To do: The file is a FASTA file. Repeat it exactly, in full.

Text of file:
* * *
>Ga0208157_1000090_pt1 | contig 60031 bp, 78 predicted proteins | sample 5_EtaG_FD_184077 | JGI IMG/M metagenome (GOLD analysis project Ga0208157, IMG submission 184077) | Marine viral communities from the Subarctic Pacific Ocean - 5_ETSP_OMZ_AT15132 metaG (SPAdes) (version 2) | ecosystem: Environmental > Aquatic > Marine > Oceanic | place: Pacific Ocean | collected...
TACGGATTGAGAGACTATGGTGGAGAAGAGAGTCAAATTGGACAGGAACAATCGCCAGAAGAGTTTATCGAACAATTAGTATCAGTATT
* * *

>Ga0208157_1000090_pt1 | contig 60031 bp, 78 predicted proteins | sample 5_EtaG_FD_184077 | JGI IMG/M metagenome (GOLD analysis project Ga0208157, IMG submission 184077) | Marine viral communities from the Subarctic Pacific Ocean - 5_ETSP_OMZ_AT15132 metaG (SPAdes) (version 2) | ecosystem: Environmental > Aquatic > Marine > Oceanic | place: Pacific Ocean | collected...
TACGGATTGAGAGACTATGGTGGAGAAGAGAGTCAAATTGGACAGGAACAATCGCCAGAAGAGTTTATCGAACAATTAGTATCAGTATT